2005-11-16

Hi,

3. Separate services (voip, iptv...) from the ISPs and enhance co-location. So say Netflix can co-locate some servers with your ISP reducing unnecessary hops/traffic/peering issues when transmitting costly video.


Back when I first got internet access, the web was at least partially sane - a lot more content was "static", and a lot more content was cached in proxy servers. In this case an ISP could provide high speed connections from the proxy cache to the clients and the ISP could use the bandwidth provided by their upstream supplier much more efficiently. For example, an ISP that pays $1 per MiB to get data from upstream into their proxy cache could maybe charge $0.1 per MiB to get data from the proxy cache to the clients, on the basis that enough clients would download the same content to recover costs (and make profit).

As time passed things got more stupid - streaming content and idiotic web-monkeys abusing dynamic web pages for little reason (instead of trying their best to make sure their content could be cached). They've mostly made proxy caches futile, and probably caused "upstream" bandwidth requirements across the entire internet infrastructure to increase be several orders of magnitude for no sane reason.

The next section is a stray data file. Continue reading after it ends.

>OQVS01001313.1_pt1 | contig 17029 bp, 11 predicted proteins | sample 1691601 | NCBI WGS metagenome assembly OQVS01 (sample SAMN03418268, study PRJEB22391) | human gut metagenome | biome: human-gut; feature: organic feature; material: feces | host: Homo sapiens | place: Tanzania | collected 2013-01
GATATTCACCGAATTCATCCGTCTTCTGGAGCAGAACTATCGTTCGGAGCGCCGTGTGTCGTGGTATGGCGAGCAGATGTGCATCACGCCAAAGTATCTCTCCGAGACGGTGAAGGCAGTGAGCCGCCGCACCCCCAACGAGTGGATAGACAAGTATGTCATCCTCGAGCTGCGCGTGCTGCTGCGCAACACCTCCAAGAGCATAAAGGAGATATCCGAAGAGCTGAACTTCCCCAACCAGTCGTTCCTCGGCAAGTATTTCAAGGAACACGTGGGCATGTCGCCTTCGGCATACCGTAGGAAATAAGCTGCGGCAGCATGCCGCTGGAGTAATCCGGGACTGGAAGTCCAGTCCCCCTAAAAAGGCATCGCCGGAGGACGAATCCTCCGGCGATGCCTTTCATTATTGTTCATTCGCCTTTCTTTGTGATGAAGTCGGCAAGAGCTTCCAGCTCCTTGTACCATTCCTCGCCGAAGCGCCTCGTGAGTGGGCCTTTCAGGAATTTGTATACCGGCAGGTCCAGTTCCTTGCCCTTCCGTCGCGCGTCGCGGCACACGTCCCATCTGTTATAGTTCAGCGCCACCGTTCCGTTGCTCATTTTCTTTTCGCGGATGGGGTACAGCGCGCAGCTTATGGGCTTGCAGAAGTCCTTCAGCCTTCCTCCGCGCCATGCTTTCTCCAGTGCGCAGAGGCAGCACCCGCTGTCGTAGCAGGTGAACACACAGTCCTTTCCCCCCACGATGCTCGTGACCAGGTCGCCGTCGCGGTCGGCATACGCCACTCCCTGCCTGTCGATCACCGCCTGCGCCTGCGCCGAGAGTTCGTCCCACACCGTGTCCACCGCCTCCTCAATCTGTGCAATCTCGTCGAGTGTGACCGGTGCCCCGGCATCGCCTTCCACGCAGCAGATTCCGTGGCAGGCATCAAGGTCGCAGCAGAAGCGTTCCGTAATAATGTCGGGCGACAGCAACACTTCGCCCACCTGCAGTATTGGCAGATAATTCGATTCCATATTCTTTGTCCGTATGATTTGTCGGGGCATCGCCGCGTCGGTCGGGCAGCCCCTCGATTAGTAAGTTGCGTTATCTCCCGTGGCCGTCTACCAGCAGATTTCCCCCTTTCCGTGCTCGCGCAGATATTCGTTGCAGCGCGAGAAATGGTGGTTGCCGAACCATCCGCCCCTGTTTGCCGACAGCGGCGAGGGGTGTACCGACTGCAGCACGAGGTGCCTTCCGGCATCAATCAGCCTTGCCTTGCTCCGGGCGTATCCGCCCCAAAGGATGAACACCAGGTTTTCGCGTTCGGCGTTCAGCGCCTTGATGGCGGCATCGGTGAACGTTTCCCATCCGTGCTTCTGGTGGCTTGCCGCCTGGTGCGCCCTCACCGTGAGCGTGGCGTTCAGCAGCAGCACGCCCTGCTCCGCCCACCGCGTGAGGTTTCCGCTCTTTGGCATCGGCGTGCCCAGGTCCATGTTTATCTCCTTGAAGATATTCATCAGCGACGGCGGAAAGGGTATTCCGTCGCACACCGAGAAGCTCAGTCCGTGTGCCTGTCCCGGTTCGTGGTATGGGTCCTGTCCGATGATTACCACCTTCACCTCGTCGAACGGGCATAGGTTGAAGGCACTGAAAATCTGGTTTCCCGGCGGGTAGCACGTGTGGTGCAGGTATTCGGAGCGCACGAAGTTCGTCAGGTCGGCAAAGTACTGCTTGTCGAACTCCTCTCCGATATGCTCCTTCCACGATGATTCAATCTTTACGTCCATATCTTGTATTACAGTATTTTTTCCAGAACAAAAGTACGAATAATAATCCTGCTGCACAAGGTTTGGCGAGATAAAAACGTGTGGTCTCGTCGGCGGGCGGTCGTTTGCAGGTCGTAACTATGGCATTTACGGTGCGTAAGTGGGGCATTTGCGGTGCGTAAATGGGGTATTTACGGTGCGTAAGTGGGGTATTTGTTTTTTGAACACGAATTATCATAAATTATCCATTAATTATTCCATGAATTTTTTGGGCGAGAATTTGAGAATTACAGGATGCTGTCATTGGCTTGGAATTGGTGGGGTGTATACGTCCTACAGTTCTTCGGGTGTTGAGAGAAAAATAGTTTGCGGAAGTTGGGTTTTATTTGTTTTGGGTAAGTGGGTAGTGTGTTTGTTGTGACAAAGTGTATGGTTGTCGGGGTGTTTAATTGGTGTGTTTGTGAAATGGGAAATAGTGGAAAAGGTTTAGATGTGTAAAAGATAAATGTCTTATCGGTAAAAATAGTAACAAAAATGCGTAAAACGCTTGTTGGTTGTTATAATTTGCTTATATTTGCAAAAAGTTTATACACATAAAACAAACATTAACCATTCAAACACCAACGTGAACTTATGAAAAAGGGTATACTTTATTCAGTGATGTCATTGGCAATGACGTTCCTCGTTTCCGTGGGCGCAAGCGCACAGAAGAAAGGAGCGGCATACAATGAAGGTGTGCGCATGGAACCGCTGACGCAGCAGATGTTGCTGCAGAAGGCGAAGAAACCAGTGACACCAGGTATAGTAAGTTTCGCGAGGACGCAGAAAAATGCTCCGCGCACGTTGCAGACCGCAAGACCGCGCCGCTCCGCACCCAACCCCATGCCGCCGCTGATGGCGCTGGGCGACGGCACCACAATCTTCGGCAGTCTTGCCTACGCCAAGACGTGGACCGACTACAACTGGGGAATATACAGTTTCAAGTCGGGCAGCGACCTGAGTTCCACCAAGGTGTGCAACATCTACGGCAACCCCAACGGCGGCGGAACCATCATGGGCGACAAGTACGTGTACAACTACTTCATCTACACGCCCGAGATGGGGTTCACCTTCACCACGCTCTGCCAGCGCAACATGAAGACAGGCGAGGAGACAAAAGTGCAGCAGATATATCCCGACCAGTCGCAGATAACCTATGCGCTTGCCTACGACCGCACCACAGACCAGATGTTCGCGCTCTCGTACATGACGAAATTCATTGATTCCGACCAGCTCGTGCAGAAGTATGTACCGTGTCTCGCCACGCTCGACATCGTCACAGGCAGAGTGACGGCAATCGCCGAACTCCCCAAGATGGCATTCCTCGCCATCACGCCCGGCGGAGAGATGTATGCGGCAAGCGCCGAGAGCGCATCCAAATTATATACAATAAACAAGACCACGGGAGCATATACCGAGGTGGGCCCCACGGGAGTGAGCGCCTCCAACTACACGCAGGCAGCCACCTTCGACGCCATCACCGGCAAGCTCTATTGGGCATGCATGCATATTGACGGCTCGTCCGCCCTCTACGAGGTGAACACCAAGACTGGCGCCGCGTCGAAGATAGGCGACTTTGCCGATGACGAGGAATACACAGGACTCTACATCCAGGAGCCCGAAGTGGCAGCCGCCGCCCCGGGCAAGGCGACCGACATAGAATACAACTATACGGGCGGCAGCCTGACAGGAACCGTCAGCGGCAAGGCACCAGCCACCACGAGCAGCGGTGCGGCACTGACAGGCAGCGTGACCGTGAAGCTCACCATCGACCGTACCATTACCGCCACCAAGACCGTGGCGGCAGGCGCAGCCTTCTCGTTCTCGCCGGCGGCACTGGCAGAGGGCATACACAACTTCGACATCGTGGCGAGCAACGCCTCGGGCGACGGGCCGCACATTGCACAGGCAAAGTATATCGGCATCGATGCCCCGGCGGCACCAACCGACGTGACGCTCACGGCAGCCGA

It doesn't help that the low level protocols (e.g. HTTP, FTP) were very badly designed to be begin with. For example, the client could/should be able to say "I've got version 0x12345678 of file www.example.com/foo/bar.html" and get a response that is either "that's the most recent version" or "here's the new version". Instead, FTP has always been virtually impossible to effectively cache, and HTTP has used stupid crap like expiry times (but only for the HTML pages, and not for pictures/images, CSS, etc).

Basically what I'm saying is that the entire web needs to be redesigned, including everything from the low level protocols up to the content itself; and should be treated as a hierarchical tree of caches and not "dumb" pipes between content providers and end users.

The pricing model should reflect this. Bandwidth charges should depend on how often the content changes (regardless of whether the ISP or backbone actually has the most recent version cached or not); where content that can't be cached (e.g. VoIP) attracts a relatively high bandwidth change and things that almost never change are almost free.

- Brendan

Reply Parent Score: 5